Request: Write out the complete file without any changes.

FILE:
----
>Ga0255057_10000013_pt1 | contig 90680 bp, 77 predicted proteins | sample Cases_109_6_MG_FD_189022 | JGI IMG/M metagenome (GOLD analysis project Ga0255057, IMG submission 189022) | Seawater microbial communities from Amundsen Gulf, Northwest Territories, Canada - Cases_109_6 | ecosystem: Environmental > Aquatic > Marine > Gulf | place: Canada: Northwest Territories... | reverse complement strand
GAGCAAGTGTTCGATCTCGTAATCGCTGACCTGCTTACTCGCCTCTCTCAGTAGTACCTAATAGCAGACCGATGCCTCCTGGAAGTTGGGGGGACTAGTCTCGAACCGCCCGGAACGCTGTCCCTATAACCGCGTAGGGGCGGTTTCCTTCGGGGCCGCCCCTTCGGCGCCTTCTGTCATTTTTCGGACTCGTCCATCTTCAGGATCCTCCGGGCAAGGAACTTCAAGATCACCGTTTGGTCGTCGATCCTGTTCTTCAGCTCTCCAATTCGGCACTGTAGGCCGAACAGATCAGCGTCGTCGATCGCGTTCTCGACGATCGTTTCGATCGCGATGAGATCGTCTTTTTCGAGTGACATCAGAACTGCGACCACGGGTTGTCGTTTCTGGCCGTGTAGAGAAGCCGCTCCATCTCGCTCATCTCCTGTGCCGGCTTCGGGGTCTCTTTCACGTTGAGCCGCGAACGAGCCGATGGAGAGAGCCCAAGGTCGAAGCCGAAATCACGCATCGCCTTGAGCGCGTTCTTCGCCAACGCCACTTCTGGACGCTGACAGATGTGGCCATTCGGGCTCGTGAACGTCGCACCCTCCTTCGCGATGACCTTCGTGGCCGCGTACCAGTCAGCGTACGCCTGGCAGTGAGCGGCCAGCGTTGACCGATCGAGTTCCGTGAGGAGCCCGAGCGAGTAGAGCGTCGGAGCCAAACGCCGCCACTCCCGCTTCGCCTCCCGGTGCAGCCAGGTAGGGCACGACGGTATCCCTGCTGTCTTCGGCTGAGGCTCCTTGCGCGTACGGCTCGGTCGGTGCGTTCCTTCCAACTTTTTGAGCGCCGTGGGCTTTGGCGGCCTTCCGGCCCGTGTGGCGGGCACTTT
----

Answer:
>Ga0255057_10000013_pt1 | contig 90680 bp, 77 predicted proteins | sample Cases_109_6_MG_FD_189022 | JGI IMG/M metagenome (GOLD analysis project Ga0255057, IMG submission 189022) | Seawater microbial communities from Amundsen Gulf, Northwest Territories, Canada - Cases_109_6 | ecosystem: Environmental > Aquatic > Marine > Gulf | place: Canada: Northwest Territories... | reverse complement strand
GAGCAAGTGTTCGATCTCGTAATCGCTGACCTGCTTACTCGCCTCTCTCAGTAGTACCTAATAGCAGACCGATGCCTCCTGGAAGTTGGGGGGACTAGTCTCGAACCGCCCGGAACGCTGTCCCTATAACCGCGTAGGGGCGGTTTCCTTCGGGGCCGCCCCTTCGGCGCCTTCTGTCATTTTTCGGACTCGTCCATCTTCAGGATCCTCCGGGCAAGGAACTTCAAGATCACCGTTTGGTCGTCGATCCTGTTCTTCAGCTCTCCAATTCGGCACTGTAGGCCGAACAGATCAGCGTCGTCGATCGCGTTCTCGACGATCGTTTCGATCGCGATGAGATCGTCTTTTTCGAGTGACATCAGAACTGCGACCACGGGTTGTCGTTTCTGGCCGTGTAGAGAAGCCGCTCCATCTCGCTCATCTCCTGTGCCGGCTTCGGGGTCTCTTTCACGTTGAGCCGCGAACGAGCCGATGGAGAGAGCCCAAGGTCGAAGCCGAAATCACGCATCGCCTTGAGCGCGTTCTTCGCCAACGCCACTTCTGGACGCTGACAGATGTGGCCATTCGGGCTCGTGAACGTCGCACCCTCCTTCGCGATGACCTTCGTGGCCGCGTACCAGTCAGCGTACGCCTGGCAGTGAGCGGCCAGCGTTGACCGATCGAGTTCCGTGAGGAGCCCGAGCGAGTAGAGCGTCGGAGCCAAACGCCGCCACTCCCGCTTCGCCTCCCGGTGCAGCCAGGTAGGGCACGACGGTATCCCTGCTGTCTTCGGCTGAGGCTCCTTGCGCGTACGGCTCGGTCGGTGCGTTCCTTCCAACTTTTTGAGCGCCGTGGGCTTTGGCGGCCTTCCGGCCCGTGTGGCGGGCACTTT